Green or Not? How the Majority of Consumers Perceive Their Homes

By Tom Halford, Whirlpool Corporation

The push for consumers to make their homes more energy efficient has created a “green-home” movement and with good reason.  The benefits of green homes are plentiful; they improve the air quality both inside and outside homes, they save homeowners money on utility bills, and reduce the overall carbon footprint left by fossil fuels. This movement has paved the way for a more sustainable future.

However, as highlighted in our last guest post in February, there can be disparity between the reality of green homes and the way that consumers perceive them, underscoring a need to educate the public further on why making homes greener is such an important endeavor and how it can be affordable to all.

Whirlpool Corporation and Habitat for Humanity International, a nonprofit organization that builds, rehabilitates and builds simple, decent and affordable houses, partnered with the NAHB Research Center, an independent subsidiary of the National Association of Home Builders (NAHB), to survey consumers and builders on various topics related to green home building in order to better understand their level of awareness about the movement.

The latest survey findings – the focus of this post – show how consumers and builders perceive green homes.

Perhaps the most intriguing finding from the latest results of the survey is how green consumers feel their homes really are. It turns out the majority of consumers in the survey feel their homes are not very green. In fact, 74 percent believe that less than a quarter of homes can be categorized as “green.”  Fifteen percent of consumers indicated there were no green qualities about their homes, while only one percent indicated their homes were 100 percent green.

A related survey question showed that 34 percent of consumers felt the most common definition of a green home is that it reduces energy and/or water consumption by a significant percentage. Additionally, 23 percent felt that a home can be considered green only when the entire home is “green”.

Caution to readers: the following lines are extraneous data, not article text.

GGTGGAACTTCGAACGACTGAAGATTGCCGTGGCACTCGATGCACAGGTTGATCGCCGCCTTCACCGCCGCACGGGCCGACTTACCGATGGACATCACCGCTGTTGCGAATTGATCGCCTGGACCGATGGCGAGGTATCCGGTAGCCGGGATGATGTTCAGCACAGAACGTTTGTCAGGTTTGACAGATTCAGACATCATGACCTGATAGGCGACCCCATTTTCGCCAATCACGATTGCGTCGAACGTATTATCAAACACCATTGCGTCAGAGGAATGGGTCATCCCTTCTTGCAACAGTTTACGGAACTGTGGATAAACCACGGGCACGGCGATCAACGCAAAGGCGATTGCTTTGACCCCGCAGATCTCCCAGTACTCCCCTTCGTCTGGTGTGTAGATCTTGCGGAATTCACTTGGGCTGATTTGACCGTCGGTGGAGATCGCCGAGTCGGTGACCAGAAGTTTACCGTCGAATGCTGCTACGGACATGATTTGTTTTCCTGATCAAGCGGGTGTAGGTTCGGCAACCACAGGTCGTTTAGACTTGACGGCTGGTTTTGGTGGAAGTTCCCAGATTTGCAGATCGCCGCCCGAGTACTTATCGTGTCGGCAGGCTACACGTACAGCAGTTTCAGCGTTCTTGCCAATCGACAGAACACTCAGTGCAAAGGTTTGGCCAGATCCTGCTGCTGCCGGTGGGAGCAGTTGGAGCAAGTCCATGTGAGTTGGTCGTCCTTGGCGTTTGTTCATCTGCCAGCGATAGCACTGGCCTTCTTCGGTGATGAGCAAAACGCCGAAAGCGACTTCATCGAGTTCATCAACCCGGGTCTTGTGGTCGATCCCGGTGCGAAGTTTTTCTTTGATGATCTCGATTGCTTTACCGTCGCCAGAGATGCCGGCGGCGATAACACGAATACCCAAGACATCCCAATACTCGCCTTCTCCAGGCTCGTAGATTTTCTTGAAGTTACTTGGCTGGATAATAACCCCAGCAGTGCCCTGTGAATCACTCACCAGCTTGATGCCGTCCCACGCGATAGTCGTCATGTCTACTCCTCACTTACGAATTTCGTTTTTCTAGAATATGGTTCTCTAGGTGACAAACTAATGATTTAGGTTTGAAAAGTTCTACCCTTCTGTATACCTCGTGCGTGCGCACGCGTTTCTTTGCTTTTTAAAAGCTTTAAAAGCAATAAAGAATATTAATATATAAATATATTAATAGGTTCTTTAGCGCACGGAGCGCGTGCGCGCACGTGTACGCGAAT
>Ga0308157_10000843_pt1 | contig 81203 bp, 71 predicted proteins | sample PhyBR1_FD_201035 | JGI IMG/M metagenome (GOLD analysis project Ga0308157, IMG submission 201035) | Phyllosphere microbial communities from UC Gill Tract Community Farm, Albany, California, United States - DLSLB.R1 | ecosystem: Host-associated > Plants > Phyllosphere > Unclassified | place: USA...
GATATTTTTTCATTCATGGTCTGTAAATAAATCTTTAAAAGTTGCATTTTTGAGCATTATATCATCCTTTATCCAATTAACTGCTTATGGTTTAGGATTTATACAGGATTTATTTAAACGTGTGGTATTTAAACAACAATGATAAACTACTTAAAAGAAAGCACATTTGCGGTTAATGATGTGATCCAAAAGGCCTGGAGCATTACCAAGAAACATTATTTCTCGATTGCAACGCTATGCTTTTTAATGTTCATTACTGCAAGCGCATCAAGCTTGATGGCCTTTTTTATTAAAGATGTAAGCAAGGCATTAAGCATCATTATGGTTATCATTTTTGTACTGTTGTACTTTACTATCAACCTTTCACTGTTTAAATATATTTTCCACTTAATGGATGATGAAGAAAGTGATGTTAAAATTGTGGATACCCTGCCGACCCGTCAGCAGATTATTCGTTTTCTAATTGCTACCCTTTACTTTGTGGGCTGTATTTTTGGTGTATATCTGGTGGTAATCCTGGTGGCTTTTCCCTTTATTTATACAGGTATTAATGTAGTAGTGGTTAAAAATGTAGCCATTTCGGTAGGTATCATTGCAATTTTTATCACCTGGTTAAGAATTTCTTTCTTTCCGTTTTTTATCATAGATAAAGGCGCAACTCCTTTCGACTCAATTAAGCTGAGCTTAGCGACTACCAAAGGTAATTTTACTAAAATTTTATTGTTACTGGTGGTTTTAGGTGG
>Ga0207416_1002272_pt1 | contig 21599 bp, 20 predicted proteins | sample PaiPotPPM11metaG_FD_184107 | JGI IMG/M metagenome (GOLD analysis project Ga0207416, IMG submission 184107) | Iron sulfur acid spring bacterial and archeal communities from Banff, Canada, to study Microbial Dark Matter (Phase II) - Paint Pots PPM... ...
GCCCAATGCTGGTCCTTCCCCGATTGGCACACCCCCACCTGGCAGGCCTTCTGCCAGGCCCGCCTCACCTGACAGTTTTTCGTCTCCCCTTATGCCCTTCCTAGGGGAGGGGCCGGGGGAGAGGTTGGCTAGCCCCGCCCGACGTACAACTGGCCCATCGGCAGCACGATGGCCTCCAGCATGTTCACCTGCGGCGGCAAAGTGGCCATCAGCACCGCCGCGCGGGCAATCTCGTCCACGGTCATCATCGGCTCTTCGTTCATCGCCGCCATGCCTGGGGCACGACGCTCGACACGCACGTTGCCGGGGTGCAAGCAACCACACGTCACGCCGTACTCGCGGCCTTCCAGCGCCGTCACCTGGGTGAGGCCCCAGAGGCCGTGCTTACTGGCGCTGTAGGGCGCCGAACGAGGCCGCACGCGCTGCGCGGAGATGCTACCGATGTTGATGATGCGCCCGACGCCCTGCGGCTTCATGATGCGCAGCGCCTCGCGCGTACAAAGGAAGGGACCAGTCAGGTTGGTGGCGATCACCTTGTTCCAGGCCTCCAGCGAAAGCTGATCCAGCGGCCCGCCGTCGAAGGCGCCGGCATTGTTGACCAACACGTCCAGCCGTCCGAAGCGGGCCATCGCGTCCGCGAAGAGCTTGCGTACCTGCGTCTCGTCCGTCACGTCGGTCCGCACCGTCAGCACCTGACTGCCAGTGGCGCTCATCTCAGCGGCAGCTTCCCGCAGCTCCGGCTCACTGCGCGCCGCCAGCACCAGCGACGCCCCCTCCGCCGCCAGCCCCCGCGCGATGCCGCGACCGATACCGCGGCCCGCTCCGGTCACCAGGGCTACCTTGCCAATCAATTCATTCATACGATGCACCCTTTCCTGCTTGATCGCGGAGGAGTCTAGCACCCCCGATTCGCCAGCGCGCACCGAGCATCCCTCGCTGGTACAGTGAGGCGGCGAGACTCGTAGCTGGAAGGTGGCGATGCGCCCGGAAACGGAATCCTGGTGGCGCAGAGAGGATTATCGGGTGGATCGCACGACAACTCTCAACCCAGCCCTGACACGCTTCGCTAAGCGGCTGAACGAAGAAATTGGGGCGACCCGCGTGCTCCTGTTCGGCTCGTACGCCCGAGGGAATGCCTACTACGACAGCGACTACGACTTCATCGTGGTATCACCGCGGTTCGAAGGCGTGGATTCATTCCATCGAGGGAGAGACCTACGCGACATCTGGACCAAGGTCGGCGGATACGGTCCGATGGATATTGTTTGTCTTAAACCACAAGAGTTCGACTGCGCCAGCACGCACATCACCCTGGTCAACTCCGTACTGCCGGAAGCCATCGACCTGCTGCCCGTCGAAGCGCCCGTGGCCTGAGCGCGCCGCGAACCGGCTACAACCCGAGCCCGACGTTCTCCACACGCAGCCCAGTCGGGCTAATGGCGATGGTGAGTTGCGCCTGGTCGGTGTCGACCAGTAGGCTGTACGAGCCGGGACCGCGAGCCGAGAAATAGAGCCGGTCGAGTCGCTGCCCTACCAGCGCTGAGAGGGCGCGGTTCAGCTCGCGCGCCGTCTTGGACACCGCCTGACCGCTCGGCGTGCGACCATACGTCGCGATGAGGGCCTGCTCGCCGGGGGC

Another crucial part of the continued development of green homes is the building community.  Their responses to the survey were very similar to the consumer responses: 35 percent of builder respondents considered a home green if it had reduced energy and/or water consumption. However, an additional 35 percent defined homes as green if they were built to specific certification standards.

Energy star qualification and the National Green Building Standard are two major national rating systems builders use to certify homes. With regard to these green certification programs, 78 percent of consumers in the survey overwhelmingly responded that it is important for residential builds to have Energy Star qualification and 44 percent responded that the National Green Building Standard was critical.

The builder portion of the survey found that 75 percent of respondents felt that Energy Star qualification was important for residential builds, while 57 percent responded that the National Green Building Standard was important.

Building to minimum Energy star standards by 2013 is a goal Habitat for Humanity has set for new-house construction in the United States , in recognition that a house can be both affordable and energy efficient. Habitat’s sustainable building efforts seek to reduce each house’s monthly costs and increase efficiency and durability while providing healthy environments. In support of these goals, Whirlpool Corporation, a Habitat partner for 11 years, donates Energy star qualified refrigerators to new Habitat houses built in the United States and Canada.

It is clear from this survey that consumers recognize their homes can be more environmentally sound, and they are looking for ways to accomplish this. The place to start this conversation is the Internet.  The web has proven to be a very useful way for consumers to understand green initiatives. Sixty percent of consumers answered that they get their green information from the Internet. Consumers also consider TV/radio (54 percent) and magazines/periodicals (42 percent) as their primary sources for green news and information.

Whirlpool believes it is the responsibility of organizations involved in green building to educate the public and explain the positive impact their awareness can create on this green-home movement.

[Image credit/mallix/Flickr Creative commons]

Tom Halford is General Manager,Contract Sales and Marketing, Whirlpool Corporation.

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One response

  1. Really interesting finding that most people don’t think they’re house is very green. From our experience, the reason people make their homes more energy efficient is the cost savings more so than the environmental benefits. A little social pressure (seeing others making changes around them) doesn’t hurt either.

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